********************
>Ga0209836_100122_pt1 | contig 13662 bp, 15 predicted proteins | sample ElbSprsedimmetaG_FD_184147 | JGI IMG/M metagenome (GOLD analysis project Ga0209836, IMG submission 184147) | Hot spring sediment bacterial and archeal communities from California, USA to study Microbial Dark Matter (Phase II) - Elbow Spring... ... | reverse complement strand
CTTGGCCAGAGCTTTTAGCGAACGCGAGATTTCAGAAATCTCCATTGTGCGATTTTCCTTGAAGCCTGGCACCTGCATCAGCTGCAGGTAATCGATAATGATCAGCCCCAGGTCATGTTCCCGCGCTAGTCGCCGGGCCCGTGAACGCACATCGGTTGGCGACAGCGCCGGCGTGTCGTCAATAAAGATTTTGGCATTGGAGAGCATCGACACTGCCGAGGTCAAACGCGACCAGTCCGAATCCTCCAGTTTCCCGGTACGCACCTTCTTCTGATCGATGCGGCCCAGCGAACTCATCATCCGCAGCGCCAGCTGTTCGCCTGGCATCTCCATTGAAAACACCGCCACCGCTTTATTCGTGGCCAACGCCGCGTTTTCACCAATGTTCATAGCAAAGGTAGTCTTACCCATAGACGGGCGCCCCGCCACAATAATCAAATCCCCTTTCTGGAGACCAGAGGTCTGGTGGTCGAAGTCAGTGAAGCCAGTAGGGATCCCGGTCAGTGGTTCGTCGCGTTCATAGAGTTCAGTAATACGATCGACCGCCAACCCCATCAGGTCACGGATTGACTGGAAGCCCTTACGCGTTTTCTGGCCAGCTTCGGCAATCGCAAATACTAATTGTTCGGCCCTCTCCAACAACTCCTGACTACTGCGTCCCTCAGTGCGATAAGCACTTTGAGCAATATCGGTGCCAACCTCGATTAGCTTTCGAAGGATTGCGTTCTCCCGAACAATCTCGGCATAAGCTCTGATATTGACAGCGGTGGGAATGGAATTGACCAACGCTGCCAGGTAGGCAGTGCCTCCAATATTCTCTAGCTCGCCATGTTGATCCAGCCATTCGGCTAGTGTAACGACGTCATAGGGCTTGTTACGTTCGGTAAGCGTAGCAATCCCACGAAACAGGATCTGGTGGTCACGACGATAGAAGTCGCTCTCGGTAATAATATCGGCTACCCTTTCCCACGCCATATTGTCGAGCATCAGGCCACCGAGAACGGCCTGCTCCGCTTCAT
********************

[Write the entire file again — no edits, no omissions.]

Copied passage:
>Ga0209836_100122_pt1 | contig 13662 bp, 15 predicted proteins | sample ElbSprsedimmetaG_FD_184147 | JGI IMG/M metagenome (GOLD analysis project Ga0209836, IMG submission 184147) | Hot spring sediment bacterial and archeal communities from California, USA to study Microbial Dark Matter (Phase II) - Elbow Spring... ... | reverse complement strand
CTTGGCCAGAGCTTTTAGCGAACGCGAGATTTCAGAAATCTCCATTGTGCGATTTTCCTTGAAGCCTGGCACCTGCATCAGCTGCAGGTAATCGATAATGATCAGCCCCAGGTCATGTTCCCGCGCTAGTCGCCGGGCCCGTGAACGCACATCGGTTGGCGACAGCGCCGGCGTGTCGTCAATAAAGATTTTGGCATTGGAGAGCATCGACACTGCCGAGGTCAAACGCGACCAGTCCGAATCCTCCAGTTTCCCGGTACGCACCTTCTTCTGATCGATGCGGCCCAGCGAACTCATCATCCGCAGCGCCAGCTGTTCGCCTGGCATCTCCATTGAAAACACCGCCACCGCTTTATTCGTGGCCAACGCCGCGTTTTCACCAATGTTCATAGCAAAGGTAGTCTTACCCATAGACGGGCGCCCCGCCACAATAATCAAATCCCCTTTCTGGAGACCAGAGGTCTGGTGGTCGAAGTCAGTGAAGCCAGTAGGGATCCCGGTCAGTGGTTCGTCGCGTTCATAGAGTTCAGTAATACGATCGACCGCCAACCCCATCAGGTCACGGATTGACTGGAAGCCCTTACGCGTTTTCTGGCCAGCTTCGGCAATCGCAAATACTAATTGTTCGGCCCTCTCCAACAACTCCTGACTACTGCGTCCCTCAGTGCGATAAGCACTTTGAGCAATATCGGTGCCAACCTCGATTAGCTTTCGAAGGATTGCGTTCTCCCGAACAATCTCGGCATAAGCTCTGATATTGACAGCGGTGGGAATGGAATTGACCAACGCTGCCAGGTAGGCAGTGCCTCCAATATTCTCTAGCTCGCCATGTTGATCCAGCCATTCGGCTAGTGTAACGACGTCATAGGGCTTGTTACGTTCGGTAAGCGTAGCAATCCCACGAAACAGGATCTGGTGGTCACGACGATAGAAGTCGCTCTCGGTAATAATATCGGCTACCCTTTCCCACGCCATATTGTCGAGCATCAGGCCACCGAGAACGGCCTGCTCCGCTTCAT